The European Union holds a strong and principled position against the death penalty; its abolition is a key objective for the Union’s human rights policy. Abolition is, of course, also a pre-condition for entry into the Union.
Indeed, the EU is the leading institutional actor and largest donor to the fight against the death penalty. This commitment is outlined clearly in the EU Guidelines on the death penalty, the first ever human rights guidelines adopted by Council, in 1998. The EU High Representative for Foreign Affairs and Security Policy and Vice President of the European Commission Catherine Ashton has also indicated that abolishing capital punishment worldwide is a ‘personal priority’.
The death penalty is cruel and inhuman, and has not been shown in any way to act as a deterrent to crime. The European Union regards abolition as essential for the protection of human dignity, as well as for the progressive development of human rights.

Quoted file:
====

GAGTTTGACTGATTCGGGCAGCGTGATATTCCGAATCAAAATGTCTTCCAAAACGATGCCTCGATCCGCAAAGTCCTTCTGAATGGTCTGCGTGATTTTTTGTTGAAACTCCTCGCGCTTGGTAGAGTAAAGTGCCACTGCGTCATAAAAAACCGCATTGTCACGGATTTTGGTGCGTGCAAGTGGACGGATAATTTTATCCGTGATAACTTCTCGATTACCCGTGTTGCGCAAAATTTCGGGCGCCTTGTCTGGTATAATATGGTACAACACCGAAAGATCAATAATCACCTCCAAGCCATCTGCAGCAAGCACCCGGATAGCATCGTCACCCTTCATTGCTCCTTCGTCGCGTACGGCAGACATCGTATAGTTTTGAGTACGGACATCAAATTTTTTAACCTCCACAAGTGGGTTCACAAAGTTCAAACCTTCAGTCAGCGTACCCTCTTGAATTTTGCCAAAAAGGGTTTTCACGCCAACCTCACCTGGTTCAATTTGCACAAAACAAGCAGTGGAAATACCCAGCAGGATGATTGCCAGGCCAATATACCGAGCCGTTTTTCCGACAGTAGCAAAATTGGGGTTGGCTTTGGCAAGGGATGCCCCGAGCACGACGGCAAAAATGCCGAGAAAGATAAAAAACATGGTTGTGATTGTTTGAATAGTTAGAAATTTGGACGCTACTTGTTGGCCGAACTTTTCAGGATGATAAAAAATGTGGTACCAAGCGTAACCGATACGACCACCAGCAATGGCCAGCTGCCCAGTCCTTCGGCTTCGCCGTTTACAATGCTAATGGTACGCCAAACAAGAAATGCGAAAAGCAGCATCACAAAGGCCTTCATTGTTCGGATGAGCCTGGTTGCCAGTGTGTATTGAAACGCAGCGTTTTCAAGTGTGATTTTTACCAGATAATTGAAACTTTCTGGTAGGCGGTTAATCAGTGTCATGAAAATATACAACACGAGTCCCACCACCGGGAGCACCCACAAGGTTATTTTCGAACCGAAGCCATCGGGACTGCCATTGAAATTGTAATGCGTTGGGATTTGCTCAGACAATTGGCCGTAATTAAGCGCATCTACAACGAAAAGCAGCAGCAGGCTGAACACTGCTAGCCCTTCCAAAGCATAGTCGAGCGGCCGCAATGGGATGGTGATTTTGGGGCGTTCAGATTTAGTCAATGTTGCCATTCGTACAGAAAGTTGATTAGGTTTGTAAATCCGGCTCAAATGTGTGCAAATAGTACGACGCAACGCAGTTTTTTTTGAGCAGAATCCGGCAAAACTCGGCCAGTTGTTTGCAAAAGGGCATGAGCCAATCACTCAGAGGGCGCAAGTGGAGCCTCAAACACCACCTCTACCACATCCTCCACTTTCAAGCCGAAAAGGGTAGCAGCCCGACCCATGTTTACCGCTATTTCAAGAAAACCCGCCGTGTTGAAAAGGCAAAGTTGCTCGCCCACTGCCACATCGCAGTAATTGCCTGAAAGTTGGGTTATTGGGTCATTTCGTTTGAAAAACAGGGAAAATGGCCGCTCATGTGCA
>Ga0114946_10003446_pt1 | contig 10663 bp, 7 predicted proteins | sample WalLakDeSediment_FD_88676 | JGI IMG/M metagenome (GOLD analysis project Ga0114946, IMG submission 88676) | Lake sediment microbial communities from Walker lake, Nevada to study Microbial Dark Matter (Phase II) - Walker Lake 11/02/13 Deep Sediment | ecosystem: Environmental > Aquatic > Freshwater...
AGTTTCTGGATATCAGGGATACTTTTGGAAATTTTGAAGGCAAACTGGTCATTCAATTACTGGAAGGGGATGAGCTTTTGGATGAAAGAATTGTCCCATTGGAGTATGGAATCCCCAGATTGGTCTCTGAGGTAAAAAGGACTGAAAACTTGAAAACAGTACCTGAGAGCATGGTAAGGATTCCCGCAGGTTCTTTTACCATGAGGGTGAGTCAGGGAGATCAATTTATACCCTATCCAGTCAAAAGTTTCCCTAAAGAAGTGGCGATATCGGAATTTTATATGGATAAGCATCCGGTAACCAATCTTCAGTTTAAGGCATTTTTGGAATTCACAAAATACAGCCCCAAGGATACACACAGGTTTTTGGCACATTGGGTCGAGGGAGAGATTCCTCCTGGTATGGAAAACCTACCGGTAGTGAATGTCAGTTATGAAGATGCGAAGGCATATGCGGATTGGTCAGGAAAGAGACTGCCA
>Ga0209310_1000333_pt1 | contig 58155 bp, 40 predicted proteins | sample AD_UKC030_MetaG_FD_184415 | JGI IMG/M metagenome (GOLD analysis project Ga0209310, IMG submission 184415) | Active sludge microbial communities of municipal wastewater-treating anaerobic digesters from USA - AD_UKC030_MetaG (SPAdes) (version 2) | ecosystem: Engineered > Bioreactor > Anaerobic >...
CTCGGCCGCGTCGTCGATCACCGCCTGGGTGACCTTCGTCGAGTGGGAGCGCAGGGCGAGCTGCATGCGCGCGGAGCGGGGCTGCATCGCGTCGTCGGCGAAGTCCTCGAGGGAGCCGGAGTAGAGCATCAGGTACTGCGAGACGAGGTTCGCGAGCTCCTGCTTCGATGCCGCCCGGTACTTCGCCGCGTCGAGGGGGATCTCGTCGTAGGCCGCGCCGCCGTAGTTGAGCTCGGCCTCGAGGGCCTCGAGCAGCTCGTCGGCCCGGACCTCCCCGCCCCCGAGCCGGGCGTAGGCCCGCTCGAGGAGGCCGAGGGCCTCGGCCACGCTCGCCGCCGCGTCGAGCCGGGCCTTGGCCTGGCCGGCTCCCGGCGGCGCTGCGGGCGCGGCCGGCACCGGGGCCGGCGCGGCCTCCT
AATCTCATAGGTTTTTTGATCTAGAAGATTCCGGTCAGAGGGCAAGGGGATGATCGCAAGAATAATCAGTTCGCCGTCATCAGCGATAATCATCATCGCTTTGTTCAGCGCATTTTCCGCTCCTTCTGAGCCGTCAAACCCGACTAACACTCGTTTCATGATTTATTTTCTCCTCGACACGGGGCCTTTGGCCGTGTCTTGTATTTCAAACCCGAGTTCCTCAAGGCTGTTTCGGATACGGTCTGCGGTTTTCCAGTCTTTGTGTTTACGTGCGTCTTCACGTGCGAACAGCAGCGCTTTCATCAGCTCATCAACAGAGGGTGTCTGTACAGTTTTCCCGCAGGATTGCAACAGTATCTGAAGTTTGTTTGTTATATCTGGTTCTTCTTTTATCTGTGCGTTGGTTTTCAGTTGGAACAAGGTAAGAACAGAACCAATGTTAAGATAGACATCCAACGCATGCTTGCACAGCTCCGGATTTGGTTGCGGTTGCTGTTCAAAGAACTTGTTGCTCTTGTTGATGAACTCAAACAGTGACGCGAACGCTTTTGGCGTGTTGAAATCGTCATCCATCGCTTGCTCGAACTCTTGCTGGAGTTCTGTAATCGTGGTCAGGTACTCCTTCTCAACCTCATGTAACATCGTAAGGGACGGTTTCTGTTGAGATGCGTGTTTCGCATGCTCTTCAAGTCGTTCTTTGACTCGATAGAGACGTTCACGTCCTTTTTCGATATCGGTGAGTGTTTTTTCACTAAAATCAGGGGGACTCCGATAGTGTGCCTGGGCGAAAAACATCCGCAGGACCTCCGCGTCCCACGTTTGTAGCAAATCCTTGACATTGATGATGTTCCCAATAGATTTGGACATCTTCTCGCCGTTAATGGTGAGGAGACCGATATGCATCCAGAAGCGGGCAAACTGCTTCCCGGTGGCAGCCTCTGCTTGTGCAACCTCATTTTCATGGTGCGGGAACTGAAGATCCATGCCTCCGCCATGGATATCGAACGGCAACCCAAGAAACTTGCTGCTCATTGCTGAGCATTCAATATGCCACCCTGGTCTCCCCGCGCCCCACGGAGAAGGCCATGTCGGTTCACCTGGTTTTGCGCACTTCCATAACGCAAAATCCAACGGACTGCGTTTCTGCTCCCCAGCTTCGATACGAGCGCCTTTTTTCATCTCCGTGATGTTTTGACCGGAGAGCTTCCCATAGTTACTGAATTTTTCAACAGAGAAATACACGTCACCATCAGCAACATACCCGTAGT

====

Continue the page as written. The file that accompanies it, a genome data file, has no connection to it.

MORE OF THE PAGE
If necessary, the EU advocates a moratorium as a first step towards abolition. The adoption of a resolution on this issue by the UN General Assembly in 2007 was a major breakthrough, while growing support for subsequent resolutions adopted in 2008 and 2010 has served to illustrate the worldwide trend in this direction.
Where the capital punishment is still used, the EU calls for it to be progressively restricted and insists that it be carried out according to international minimum standards.
The EU intervenes both on individual cases and at a general policy level when a country's policy on the death penalty is in flux. In 2009 alone, the EU issued statements on over 30 individual cases and carried out more than 30 other actions in favour of individuals at risk of execution.
EU funding also allows non-governmental organisations to campaign for the abolition of the death penalty. Projects may range from the monitoring of the use of the death penalty to assistance to prisoners, support for constitutional reform, training, advocacy and awareness-raising campaigns.